Ask Our Experts – Q & A on Property Law with Paul Westwell

Wagons roll

Q1. There’s a piece of land next to my house. The council says it’s unadopted, but it’s being used by wagons which are churning up the path. I want to fence it off to stop them using it. Am I entitled to do this?

A1. Whether the land is adopted or not merely means that the council either does or does not have an obligation to maintain it as a public road. It should only be the owner of the land that puts up any fence to stop the wagons using it. If you go to your solicitors they will be able to undertake a search against the plot of land in question to see if anybody owns it. You can then decide what, if anything, you can do with or without the consent of the owner.

Spreading out

Q2. About 20 years ago I fenced off some land belonging to a local firm and have been using it ever since as a garden. No-one from the firm has said anything about it; am I now entitled to claim it?

A2. If the land isn’t registered at the Land Registry you may well be able to claim it. But the rules have changed where registered land is concerned, in that you have to be able to show you were in “adverse possession” of the land for 12 years prior to 13th October 2003. If you attempt to claim registered land the owner will be notified if they have kept their address up to date, and have the opportunity to evict you. You should check the registration status of the land before proceeding further.

Shock report

Q3. I bought a house nearly four years ago. A survey was carried out for the bank’s valuation purposes. Now I’m trying to sell, the prospective buyers’ surveyor has discovered so much damp and dry and wet rot that no-one can get a mortgage to buy the house. Surely the bank’s survey should have detected these problems?

A3. See a solicitor immediately. A survey for a bank or building society is much less thorough than a full private survey, and since it is carried out for the lender rather than the buyer it used to be thought that if the surveyor was negligent the buyer would have no comeback. However there have been some landmark court cases which suggest this isn’t so. Given the extent of the defects to your house you could well have a claim against the bank’s surveyor.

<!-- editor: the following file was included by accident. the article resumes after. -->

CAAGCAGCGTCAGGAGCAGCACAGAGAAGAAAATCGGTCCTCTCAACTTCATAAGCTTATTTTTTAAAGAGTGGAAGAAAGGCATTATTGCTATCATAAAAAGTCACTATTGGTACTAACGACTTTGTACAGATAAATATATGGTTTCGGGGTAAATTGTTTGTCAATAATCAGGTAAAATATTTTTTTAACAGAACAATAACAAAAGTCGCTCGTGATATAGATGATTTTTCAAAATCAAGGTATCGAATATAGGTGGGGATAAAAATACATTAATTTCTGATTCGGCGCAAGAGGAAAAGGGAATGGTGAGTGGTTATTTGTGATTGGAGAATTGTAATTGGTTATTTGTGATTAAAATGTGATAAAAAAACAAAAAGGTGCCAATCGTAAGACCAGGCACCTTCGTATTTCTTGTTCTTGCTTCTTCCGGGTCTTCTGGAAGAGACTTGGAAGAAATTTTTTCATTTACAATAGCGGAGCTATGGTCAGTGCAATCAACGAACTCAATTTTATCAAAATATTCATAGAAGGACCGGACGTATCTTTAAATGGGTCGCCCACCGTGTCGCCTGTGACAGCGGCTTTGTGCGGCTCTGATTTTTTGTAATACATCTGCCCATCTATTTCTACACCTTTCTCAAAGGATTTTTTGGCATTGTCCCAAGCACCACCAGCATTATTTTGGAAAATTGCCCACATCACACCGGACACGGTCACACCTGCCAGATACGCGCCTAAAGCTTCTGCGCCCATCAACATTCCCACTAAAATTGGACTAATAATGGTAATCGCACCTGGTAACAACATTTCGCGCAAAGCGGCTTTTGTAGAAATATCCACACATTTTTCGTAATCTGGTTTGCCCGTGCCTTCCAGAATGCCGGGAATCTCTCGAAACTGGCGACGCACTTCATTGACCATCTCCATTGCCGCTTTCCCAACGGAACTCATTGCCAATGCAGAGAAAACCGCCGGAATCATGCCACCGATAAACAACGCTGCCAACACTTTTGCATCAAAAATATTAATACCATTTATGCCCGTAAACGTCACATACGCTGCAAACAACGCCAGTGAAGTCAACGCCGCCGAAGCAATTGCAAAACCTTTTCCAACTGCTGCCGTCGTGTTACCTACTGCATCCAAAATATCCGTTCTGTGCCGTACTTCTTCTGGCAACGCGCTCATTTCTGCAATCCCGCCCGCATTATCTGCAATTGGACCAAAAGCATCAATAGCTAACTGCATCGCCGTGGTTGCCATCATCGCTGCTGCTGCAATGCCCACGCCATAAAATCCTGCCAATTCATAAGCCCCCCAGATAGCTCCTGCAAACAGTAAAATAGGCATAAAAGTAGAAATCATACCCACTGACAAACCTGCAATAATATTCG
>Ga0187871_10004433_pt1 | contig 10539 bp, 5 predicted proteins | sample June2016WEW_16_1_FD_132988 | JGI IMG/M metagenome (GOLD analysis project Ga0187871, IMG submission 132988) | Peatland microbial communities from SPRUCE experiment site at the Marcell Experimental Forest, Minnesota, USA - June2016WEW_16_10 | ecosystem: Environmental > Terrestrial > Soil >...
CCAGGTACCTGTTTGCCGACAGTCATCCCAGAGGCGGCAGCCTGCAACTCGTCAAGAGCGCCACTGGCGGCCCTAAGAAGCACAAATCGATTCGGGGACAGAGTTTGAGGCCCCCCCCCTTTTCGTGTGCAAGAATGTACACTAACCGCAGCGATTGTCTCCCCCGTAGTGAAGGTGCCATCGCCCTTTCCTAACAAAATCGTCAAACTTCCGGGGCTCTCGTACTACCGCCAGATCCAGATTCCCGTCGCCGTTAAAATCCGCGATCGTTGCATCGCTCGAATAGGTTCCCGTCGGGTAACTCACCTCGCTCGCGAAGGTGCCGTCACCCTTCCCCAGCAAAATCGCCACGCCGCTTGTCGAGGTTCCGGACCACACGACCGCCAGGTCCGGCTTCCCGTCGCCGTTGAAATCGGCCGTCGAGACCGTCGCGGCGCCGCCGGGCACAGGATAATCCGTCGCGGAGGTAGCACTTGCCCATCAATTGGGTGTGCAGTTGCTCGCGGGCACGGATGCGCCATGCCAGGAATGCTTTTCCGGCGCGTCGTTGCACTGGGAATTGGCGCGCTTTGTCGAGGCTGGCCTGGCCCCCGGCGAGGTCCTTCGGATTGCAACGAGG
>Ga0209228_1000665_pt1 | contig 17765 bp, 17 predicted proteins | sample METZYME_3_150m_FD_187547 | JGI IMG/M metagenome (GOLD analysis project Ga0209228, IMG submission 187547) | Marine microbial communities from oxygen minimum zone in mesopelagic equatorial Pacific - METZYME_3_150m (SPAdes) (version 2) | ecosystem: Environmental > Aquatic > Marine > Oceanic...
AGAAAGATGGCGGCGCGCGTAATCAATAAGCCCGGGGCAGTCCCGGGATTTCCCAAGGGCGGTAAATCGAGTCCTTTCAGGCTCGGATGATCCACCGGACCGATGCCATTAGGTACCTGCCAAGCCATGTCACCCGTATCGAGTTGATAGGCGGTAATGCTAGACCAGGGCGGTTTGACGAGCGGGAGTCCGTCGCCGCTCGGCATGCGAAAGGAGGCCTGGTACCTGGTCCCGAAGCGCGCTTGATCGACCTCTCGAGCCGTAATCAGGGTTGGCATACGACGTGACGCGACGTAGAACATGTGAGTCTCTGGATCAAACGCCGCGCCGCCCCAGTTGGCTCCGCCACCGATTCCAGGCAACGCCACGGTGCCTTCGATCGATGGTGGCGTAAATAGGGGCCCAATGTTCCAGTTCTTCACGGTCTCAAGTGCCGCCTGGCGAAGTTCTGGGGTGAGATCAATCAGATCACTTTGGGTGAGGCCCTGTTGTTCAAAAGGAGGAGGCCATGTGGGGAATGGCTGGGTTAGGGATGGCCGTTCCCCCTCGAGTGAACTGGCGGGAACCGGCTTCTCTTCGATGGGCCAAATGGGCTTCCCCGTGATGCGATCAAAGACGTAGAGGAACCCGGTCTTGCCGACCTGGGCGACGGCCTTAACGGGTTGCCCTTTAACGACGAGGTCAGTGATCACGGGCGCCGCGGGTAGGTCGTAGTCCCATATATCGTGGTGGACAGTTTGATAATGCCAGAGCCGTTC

‘Twas on a Monday morning…

Q4. My plumber made a large hole in the ceiling to gain access to a pipe. I asked the firm of builders already at the property to give me a quote for the plastering, only to return one day to find they’d already done it! They then invoiced me for £130. I have two separate quotes of £75 for the job. Do I have to pay the £130 invoice?

A4. In the absence of a specific agreement as to the price, the customer must pay a “reasonable amount”, in other words the amount a similar firm would charge for the work done. Since you have two other tradesmen quoting £75 for the job I suggest you arrange to pay that amount.

Mity uncomfortable

Q5. The house we are renting is infested with house mites. We have only been here for two months but I have signed a tenancy agreement for 12 months. What will be our legal position if we move out?

A5. You should ask your landlord in writing to deal with the house mite infestation urgently. It will be an implied condition of your tenancy that your landlord keeps the premises in a state “fit for use”, and you may well be able to argue that the house mite infestation renders the house uninhabitable. It would help if you were able to back this up with a note from your GP. If the landlord fails to solve the problem you may be able to move out without penalty, but you will have to go through the process of letting your landlord attempt to deal with it. If you simply leave, your landlord may be entitled to demand rent for the remainder of the term, or at least until he finds another tenant. The landlord may also forfeit your deposit.

How we can help

Should you need expert legal advice regarding any of the above or indeed any other property law matters, please contact Paul Westwell at or telephone 0161 330 6821.

Alternatively, you are welcome to attend any of our free legal surgeries. Please click here for dates and times – No appointment necessary.

The contents of this article are intended for general information purposes only and shall not be deemed to be, or constitute legal advice. We cannot accept responsibility for any loss as a result of acts or omissions taken in respect of this article.